A criminal trial in a small town in Ohio that received international attention thanks to social media reached a moment of some closure over the weekend. Judge Thomas Lipps found two high school football heroes guilty of rape. One boy, seventeen-year-old Trent Mays, is facing a minimum of two years of time in juvenile detention but may remain incarcerated until he is twenty-one. His cohort, sixteen-year-old Ma’lik Richmond, will be spending a year behind bars but also could be there until he turns twenty-one.
As you probably have read, and I have discussed before on this blog, these two teenagers performed sexual acts on a teenage girl who apparently was a good friend to both of them while she was extremely intoxicated and, in the words of one of the defendants, “like a dead body.”
One sadly has to wonder how often such events occur at high school parties. But this time, the actions of Mays and Richmond were caught in photographs and videos on cell phone cameras. One picture in particular, which showed the boys carrying the victim by her wrists and ankles, proved particularly damaging to their defense.
In addition to technology playing a pivotal role in capturing the crime itself, the news about the events and the investigation and subsequent trial to follow was spread across the internet through Facebook, a group called Anonymous that is known for social justice movements through hacking websites to spread a message, and other such methods. The actions of these boys, as well as all of those who watched and did nothing to stop them and those who went so far as to document the sexual assault, put this little town on the global radar for all the wrong reasons.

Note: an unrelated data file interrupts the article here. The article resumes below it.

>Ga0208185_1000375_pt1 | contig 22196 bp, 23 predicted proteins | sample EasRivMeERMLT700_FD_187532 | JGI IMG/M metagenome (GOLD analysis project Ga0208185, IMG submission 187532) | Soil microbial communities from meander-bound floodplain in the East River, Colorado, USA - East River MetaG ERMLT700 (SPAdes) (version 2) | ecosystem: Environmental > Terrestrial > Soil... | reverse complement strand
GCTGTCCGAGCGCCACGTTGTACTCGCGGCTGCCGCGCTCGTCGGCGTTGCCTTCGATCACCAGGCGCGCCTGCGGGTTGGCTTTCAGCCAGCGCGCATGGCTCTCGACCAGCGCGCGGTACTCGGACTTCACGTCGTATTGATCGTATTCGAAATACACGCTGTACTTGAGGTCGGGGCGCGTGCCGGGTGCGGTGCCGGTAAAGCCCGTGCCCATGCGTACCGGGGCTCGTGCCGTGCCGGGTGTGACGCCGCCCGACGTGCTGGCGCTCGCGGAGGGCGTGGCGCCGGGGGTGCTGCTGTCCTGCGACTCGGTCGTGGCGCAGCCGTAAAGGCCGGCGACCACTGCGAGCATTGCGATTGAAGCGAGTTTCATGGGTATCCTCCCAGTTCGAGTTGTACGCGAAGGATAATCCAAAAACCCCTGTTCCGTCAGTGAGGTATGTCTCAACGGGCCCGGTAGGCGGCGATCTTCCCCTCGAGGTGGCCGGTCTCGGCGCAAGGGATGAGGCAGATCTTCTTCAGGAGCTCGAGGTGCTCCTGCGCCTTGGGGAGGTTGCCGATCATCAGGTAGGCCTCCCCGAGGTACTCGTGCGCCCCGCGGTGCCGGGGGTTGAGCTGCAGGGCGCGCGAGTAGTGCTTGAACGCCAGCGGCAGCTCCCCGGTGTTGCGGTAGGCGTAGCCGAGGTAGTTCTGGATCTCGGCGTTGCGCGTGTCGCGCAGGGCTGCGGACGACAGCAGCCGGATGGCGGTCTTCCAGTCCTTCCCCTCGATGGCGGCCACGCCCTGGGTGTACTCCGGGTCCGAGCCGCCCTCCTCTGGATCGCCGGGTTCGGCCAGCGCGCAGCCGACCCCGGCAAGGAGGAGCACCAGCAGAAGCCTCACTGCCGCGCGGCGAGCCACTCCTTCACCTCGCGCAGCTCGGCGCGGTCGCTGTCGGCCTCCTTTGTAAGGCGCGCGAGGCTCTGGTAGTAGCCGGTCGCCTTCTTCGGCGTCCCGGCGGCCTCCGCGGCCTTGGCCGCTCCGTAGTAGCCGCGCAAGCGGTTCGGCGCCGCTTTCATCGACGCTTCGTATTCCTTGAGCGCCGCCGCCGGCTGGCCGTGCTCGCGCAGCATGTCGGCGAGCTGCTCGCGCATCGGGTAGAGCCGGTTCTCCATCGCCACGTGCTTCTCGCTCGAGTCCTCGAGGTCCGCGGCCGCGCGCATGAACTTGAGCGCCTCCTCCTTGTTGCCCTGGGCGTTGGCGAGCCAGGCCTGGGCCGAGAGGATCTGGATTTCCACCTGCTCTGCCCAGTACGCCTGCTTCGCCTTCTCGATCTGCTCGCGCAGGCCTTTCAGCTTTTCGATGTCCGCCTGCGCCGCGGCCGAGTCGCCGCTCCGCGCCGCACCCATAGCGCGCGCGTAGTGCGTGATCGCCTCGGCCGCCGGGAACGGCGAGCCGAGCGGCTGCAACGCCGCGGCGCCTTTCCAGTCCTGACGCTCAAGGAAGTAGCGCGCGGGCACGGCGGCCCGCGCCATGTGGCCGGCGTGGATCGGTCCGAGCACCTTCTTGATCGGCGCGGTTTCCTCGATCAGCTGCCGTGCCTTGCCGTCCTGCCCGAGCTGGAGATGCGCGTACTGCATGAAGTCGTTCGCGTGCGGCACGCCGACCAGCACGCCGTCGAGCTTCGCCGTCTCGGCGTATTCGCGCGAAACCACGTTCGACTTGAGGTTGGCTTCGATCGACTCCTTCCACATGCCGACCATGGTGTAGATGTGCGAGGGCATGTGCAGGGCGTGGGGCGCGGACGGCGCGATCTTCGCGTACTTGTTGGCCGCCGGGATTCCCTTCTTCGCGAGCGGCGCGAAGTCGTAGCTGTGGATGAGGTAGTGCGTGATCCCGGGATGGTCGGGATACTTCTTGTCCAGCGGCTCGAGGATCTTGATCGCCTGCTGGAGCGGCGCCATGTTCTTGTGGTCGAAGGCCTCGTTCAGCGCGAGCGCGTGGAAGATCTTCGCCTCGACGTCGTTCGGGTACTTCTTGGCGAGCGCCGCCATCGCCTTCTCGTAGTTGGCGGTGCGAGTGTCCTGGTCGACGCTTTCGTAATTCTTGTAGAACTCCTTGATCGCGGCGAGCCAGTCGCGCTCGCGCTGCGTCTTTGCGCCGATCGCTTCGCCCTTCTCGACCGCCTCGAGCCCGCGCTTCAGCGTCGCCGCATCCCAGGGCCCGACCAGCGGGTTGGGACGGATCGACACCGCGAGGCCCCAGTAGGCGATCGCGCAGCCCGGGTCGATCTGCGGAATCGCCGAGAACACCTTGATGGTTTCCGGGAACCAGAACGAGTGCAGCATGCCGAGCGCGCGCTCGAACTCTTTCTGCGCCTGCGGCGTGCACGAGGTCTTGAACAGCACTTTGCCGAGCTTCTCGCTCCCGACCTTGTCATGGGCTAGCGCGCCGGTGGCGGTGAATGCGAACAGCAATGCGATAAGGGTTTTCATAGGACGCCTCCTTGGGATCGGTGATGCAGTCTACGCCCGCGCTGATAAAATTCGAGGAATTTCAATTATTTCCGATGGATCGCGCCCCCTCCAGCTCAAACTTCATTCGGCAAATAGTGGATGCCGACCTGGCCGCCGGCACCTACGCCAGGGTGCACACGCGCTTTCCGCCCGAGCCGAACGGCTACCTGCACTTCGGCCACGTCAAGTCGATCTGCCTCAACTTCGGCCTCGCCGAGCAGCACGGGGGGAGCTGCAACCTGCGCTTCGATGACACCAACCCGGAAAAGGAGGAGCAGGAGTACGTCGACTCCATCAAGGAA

While the most important element of this story it that this teenage girl received justice, a sub-plot has to be our 24/7 media culture and how the possibility that you could be videotaped at any moment can change the course of your life.
Do you think that the social media culture has taken away personal privacy?